(“Revolutionary for its time, a spy device with no electronic components was created by a Soviet inventor, Leon Theremin, the creator of the world’s first electronic instrument. By transforming his musical machine, Theremin created a listening device that evaded American detection for seven years, during the most important period leading up to the Cold War.” Courtesy of DCODE by Discovery and YouTube.)
It’s hard to imagine the volume of sensitive information leaked through the device over the years it was planted.
With today’s technology advancements, warshipping should be top of mind for corporate security practitioners.
Consider someone sending a package with one of these devices that’s left unnoticed in a company’s loading dock for days or weeks.
Just because it seems so simple doesn’t mean it won’t happen. Critical cyber protection can be bypassed by seemingly minor gaps in physical security.
Preventing the Threat
In order to prevent warshipping tactics, all mail and packages that end up in the hands of employees, or within corporate facilities, should be screened for malicious contents.
Unassuming items can disguise potential security threats and compromise an organization, and extra care should be taken with packages going to vulnerable departments like the C-suite, HR, research & development, manufacturing, and IT.
Security leaders should assess their organization’s security needs so that they can invest in the best technology to empower executive protection teams.
For example, if a company has a high-risk executive, this may mean adding smaller, handheld technology that can detect certain threats like bioweapons or other illicit substances.
Additionally, X-ray, the most common technology, isn’t able to see traces of small powders and liquids, which account for the highest number of incidents.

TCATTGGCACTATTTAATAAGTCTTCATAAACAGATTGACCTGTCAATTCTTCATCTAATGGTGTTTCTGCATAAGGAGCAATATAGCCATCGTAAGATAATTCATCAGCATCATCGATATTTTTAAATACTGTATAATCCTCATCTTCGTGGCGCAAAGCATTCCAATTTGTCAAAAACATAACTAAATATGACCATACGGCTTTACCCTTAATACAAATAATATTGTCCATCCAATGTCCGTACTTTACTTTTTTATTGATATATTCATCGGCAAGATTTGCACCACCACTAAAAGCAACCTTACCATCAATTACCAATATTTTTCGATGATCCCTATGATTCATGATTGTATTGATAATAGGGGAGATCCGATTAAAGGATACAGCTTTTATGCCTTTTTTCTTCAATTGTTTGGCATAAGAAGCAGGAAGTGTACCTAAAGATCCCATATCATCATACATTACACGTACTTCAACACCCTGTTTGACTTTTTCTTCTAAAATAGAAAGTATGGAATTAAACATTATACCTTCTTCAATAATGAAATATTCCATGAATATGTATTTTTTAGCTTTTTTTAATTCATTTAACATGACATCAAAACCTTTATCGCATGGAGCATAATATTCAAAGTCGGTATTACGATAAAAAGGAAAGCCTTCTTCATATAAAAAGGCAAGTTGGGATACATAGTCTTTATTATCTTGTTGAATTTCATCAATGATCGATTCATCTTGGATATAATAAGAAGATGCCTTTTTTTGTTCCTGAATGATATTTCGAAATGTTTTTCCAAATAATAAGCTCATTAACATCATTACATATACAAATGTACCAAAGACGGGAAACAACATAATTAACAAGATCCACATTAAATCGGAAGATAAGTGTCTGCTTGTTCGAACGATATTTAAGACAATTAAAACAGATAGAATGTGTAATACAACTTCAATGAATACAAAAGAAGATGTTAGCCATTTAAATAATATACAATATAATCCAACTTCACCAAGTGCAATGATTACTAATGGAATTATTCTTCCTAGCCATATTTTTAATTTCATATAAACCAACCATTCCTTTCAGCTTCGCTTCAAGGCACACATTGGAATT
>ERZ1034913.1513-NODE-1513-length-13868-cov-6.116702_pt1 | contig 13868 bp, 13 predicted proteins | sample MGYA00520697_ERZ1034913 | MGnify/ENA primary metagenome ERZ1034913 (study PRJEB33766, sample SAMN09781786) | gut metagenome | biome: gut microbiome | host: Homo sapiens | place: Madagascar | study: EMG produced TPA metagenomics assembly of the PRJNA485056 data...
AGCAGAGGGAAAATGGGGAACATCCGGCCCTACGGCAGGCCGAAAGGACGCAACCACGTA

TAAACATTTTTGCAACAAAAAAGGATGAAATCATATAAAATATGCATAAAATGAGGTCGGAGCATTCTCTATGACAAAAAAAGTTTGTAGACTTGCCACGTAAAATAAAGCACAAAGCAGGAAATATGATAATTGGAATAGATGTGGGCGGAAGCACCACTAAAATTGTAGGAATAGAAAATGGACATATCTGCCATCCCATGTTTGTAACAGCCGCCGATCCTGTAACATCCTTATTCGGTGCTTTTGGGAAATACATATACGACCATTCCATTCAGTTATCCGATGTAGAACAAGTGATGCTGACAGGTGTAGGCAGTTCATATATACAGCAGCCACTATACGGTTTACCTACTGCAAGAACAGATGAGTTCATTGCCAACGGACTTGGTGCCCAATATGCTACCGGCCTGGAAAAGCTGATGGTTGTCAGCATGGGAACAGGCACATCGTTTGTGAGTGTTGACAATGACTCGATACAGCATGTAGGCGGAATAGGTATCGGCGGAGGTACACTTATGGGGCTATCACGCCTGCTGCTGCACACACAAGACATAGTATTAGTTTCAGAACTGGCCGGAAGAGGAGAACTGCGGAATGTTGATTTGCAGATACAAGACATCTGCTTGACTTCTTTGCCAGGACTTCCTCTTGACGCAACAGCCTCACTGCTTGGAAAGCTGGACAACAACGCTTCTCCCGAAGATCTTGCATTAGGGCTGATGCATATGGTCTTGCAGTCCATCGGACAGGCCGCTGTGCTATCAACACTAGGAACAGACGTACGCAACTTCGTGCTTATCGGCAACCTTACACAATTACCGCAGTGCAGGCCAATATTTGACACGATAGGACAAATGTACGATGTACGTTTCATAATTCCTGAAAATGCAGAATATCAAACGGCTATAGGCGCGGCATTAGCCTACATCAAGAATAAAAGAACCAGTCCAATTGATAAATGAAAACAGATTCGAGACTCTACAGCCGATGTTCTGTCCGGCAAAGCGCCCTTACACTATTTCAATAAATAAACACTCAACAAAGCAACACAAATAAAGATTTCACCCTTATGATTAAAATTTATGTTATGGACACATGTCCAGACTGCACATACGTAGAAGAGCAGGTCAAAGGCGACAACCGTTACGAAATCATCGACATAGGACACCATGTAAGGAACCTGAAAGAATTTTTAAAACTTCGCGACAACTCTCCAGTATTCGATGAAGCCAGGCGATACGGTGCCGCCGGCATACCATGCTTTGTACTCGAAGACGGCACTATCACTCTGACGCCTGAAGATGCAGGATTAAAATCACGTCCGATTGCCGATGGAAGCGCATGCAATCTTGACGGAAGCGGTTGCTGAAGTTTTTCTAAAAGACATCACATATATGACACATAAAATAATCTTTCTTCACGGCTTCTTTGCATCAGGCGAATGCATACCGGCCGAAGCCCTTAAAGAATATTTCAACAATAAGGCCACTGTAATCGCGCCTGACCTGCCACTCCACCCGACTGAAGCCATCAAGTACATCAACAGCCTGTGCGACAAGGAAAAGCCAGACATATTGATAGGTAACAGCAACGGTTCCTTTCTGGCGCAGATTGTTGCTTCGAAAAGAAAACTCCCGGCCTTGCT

Alternative technologies, such as mmWave, are better options as they can have up to 300x the sensitivity of X-ray to detect powders and liquids.
(Thousands of companies receive mail-borne threats every year. See how they are dealing with them using MailSecur. Courtesy of RaySecur and YouTube.)
While it’s challenging to control physical security in the work-from-home era, security personnel can’t ignore any blind spots, especially with the e-commerce and shipping growth over the last year and the mainstreaming of third-party shipping services.
Bad actors have a plethora of tactics at their disposal that can compromise an organization via the mail.
It’s not all that difficult to address these physical security gaps in the workplace, but remote work creates a new set of challenges. Security programs now need to account for the various personal locations where key employees live and work.
Much investment and emphasis on cybersecurity can overshadow physical security needs, especially as they are evolving too.
Creating a standard operating procedure around mail and package security is imperative, as is making sure it’s tied into other more common physical security areas, such as video surveillance.
(See how RaySecur helps companies, government agencies, and celebrities to safely enhance mailroom security with next-generation threat detection products and services. Courtesy of RaySecur and YouTube.)
About the Author
Will Plummer is the chief security officer (CSO) of RaySecur, a revolutionary security imaging company with the world’s first-millimeter wave scanners, remote analysis, and threat detection solutions.
In addition to his responsibilities as CSO, Will heads the company’s 24/7 remote Explosive Ordnance Disposal (EOD) support team, EODSecur, to bring the technical knowledge of military-trained technicians into mailrooms to aid detection and interdiction of suspicious objects.
Will is a 25-year veteran of the U.S. Army, where he earned a Bronze Star with Valor as a Master EOD Technician, and commanded multiple Special Operations units with multiple combat deployments.
Will has a BA in Social Sciences from California State University Chico, and a MA in Defense and Strategic Studies from Naval War College.